IRS: how to avoid getting scammed on your tax return

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(MGN)

WASHINGTON, D.C.- The IRS has issued a warning and tips on how to avoid being scammed on your tax return.

The Internal Revenue Service warned taxpayers to avoid unethical tax return preparers, known as ghost preparers.

According to the IRS:

“by law, anyone who is paid to prepare or assist in preparing federal tax returns must have a valid 2019 Preparer Tax Identification Number, or PTIN. Paid preparers must sign the return and include their PTIN.”

Ghost preparers won’t sign your return. Instead, they might print the return and tell the taxpayer (you) to sign and mail it to the IRS.

For e-filed returns, they will take your money and prepare it but won’t digitally sign it as the paid preparer.

According to the IRS,  dishonest and criminal ghost tax return preparers look to make easy money by promising a big refund or charging fees based on a percentage of the refund.

Ghost tax return preparers may also:

  1. Require payment in cash only and not provide a receipt.
  2. Invent income to erroneously qualify their clients for tax credits or claim fake deductions to boost their refunds.
  3. Direct refunds into their own bank account rather than the taxpayer’s account.

“The IRS urges taxpayers to review their tax return carefully before signing and ask questions if something is not clear. And for any direct deposit refund, taxpayers should make sure both the routing and bank account number on the completed tax return are correct.”

The IRS has these ten tips to avoid being scammed:

  1. Check the Preparer’s Qualifications. People can use the IRS Directory of Federal Tax Return Preparers with Credentials and Select Qualifications. This tool helps taxpayers find a tax return preparer with specific qualifications. The directory is a searchable and sortable listing of preparers.
  2. Check the Preparer’s History. Taxpayers can ask the Better Business Bureau about the preparer. Check for disciplinary actions and the license status for credentialed preparers. For CPAs, people can check with the State Board of Accountancy. For attorneys, they can check with the State Bar Association. For Enrolled Agents, taxpayers can go to the verify enrolled agent status page on IRS.gov or check the directory.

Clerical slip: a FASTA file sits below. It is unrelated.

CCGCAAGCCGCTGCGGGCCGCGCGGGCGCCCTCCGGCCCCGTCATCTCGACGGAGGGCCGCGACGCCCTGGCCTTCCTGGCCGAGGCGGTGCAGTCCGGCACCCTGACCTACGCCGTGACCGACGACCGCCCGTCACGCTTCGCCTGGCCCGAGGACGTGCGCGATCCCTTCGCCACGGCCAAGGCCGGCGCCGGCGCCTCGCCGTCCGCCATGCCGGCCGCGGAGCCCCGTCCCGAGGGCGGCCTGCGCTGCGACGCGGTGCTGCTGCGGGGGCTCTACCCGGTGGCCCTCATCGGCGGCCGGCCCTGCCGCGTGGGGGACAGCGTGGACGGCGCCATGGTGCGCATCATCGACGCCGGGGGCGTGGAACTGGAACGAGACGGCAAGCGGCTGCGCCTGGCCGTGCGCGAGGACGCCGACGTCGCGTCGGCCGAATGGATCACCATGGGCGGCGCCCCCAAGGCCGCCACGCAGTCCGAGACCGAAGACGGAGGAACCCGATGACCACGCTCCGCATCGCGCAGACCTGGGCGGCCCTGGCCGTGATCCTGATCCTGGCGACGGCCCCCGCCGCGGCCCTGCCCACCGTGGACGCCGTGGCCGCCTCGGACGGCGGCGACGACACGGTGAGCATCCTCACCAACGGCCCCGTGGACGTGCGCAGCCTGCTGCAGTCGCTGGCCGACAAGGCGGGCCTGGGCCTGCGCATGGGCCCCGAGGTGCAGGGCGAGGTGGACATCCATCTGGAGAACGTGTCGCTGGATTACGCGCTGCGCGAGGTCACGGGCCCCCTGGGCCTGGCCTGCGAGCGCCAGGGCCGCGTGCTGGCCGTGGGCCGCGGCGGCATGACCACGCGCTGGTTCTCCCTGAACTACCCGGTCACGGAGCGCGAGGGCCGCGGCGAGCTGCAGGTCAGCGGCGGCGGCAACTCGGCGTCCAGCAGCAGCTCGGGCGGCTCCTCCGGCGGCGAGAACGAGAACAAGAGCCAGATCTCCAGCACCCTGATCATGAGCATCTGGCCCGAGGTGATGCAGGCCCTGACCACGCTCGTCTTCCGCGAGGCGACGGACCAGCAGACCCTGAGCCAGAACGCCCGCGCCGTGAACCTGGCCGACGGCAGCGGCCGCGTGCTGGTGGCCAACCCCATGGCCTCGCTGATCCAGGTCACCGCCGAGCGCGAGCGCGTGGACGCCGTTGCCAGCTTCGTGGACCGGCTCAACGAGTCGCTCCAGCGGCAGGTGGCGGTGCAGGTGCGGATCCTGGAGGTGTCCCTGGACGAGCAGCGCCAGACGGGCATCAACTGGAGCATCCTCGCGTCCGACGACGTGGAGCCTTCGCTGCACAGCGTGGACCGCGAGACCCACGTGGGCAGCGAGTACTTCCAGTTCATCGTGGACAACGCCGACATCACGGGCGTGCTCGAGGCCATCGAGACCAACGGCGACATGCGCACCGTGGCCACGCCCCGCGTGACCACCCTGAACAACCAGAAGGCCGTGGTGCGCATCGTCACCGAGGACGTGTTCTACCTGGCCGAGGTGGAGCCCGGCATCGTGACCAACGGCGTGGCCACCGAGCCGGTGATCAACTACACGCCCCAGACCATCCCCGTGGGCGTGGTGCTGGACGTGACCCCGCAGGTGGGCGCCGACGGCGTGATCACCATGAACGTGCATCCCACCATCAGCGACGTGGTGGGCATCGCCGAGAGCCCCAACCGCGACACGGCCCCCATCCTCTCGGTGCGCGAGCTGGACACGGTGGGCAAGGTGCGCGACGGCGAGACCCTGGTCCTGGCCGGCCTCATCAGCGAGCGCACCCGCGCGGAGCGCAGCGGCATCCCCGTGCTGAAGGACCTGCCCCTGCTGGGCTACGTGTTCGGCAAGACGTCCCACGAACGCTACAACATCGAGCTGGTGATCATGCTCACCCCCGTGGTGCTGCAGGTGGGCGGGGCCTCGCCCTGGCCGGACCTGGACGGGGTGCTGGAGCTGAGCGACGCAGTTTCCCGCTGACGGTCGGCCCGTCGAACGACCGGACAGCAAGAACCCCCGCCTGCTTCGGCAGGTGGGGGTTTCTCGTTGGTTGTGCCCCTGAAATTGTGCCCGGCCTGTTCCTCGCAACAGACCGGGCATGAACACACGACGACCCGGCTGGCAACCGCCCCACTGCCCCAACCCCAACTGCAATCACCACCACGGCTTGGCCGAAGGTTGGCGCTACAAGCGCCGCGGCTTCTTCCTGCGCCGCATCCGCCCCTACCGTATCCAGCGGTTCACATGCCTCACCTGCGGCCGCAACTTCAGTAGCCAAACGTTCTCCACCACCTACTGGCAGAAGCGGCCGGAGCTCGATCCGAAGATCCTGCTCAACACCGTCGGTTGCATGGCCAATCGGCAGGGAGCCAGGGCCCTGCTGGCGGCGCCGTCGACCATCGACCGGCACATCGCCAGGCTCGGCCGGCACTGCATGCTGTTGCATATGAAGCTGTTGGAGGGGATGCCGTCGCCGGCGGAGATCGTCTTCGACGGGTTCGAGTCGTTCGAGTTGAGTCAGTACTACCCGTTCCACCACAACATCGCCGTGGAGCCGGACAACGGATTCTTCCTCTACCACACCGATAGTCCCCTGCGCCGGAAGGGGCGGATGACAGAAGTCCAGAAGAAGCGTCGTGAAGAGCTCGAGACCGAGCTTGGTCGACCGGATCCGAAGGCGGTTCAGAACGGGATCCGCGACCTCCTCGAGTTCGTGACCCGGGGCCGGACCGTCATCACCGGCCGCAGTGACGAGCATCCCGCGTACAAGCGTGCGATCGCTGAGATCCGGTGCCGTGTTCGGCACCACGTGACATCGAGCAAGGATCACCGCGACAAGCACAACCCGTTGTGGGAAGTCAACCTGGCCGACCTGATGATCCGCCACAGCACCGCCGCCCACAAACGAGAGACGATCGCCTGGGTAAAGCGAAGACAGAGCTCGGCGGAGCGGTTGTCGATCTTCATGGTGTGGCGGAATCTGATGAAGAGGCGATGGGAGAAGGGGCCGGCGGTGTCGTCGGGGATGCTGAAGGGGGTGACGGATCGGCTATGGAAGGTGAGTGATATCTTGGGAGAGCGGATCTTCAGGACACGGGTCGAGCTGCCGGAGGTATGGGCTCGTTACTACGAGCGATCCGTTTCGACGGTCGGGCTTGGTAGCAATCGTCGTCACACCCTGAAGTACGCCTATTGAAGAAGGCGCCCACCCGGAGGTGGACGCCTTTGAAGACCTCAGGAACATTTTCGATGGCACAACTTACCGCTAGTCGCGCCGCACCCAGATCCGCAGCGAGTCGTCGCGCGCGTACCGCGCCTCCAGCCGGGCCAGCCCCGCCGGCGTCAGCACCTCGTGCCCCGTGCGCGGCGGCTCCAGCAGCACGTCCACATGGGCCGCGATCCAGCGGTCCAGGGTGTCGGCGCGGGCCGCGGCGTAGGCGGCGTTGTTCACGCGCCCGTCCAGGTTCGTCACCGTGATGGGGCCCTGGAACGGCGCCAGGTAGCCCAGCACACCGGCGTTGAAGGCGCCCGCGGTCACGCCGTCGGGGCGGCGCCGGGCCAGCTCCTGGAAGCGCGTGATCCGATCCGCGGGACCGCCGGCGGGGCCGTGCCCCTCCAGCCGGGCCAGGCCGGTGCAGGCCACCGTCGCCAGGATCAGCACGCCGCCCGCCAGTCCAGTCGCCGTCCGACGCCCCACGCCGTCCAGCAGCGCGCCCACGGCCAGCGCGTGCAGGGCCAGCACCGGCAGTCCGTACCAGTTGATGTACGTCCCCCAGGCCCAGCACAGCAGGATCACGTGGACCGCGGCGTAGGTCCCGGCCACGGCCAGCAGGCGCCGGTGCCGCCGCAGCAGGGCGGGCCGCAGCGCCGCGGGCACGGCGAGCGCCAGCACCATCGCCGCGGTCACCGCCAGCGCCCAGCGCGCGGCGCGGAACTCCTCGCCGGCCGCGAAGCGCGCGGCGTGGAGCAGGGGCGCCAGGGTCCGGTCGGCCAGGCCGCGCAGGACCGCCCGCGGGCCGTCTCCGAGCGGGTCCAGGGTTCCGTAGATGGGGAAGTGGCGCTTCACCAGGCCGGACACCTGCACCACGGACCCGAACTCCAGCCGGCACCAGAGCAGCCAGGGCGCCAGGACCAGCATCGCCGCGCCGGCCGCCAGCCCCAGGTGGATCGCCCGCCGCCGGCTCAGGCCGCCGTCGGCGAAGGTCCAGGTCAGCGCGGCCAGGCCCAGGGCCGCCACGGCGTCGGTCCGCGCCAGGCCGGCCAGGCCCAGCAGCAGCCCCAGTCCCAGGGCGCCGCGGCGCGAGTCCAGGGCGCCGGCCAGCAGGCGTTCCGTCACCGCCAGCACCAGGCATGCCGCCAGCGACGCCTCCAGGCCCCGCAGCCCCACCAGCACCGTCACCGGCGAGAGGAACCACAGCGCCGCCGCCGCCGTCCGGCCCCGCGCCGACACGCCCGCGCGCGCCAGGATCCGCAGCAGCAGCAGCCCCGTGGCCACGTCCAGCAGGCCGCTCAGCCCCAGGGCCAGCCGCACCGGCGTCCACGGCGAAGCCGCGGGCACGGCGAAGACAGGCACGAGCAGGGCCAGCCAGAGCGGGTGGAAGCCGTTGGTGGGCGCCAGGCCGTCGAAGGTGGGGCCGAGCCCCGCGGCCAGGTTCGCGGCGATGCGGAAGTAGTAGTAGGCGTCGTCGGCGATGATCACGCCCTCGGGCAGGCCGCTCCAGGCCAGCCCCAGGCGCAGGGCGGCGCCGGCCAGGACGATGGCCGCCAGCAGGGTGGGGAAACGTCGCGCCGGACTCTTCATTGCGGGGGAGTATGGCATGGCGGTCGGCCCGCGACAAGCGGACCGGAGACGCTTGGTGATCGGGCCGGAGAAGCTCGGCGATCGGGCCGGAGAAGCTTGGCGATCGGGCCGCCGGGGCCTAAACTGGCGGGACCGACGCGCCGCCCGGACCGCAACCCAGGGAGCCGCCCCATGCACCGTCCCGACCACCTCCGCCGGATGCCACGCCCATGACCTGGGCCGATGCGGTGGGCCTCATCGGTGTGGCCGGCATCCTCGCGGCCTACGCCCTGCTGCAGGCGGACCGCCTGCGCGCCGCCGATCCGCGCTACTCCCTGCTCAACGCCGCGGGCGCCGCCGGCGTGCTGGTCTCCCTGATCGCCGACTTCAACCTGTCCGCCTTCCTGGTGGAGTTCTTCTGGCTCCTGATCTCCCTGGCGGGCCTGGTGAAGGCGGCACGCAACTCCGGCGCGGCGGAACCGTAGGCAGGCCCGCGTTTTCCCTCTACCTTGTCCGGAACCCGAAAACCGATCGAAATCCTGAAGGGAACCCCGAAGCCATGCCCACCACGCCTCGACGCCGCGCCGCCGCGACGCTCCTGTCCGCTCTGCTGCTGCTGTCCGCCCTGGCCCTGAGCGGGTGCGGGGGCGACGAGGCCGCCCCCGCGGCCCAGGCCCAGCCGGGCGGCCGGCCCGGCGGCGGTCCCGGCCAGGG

3. Ask about Service Fees. People should avoid preparers who base fees on a percentage of the refund or who boast bigger refunds than their competition. When asking about a preparer’s services and fees, don’t give them tax documents, Social Security numbers or other information.
  4. Ask to E-File. Taxpayers should make sure their preparer offers IRS e-file. The quickest way for taxpayers to get their refund is to electronically file their federal tax return and use direct deposit.
  5. Make Sure the Preparer is Available. Taxpayers may want to contact their preparer after this year’s April 15 due date. People should avoid fly-by-night preparers.
  6. Provide Records and Receipts. Good preparers will ask to see a taxpayer’s records and receipts. They’ll ask questions to figure things like the total income, tax deductions and credits.
  7. Never Sign a Blank Return. Taxpayers should not use a tax preparer who asks them to sign a blank tax form.
  8. Review Before Signing. Before signing a tax return, the taxpayer should review it. They should ask questions if something is not clear. Taxpayers should feel comfortable with the accuracy of their return before they sign it. They should also make sure that their refund goes directly to them – not to the preparer’s bank account. The taxpayer should review the routing and bank account number on the completed return. The preparer should give you a copy of the completed tax return.
  9. Ensure the Preparer Signs and Includes Their PTIN. All paid tax preparers must have a Preparer Tax Identification Number. By law, paid preparers must sign returns and include their PTIN.

People can report abusive tax preparers and suspected tax fraud to the IRS. Use Form 14157, Complaint: Tax Return Preparer. If a taxpayer suspects a tax preparer filed or changed their return without the taxpayer’s consent, they should file Form 14157-A, Return Preparer Fraud or Misconduct Affidavit.

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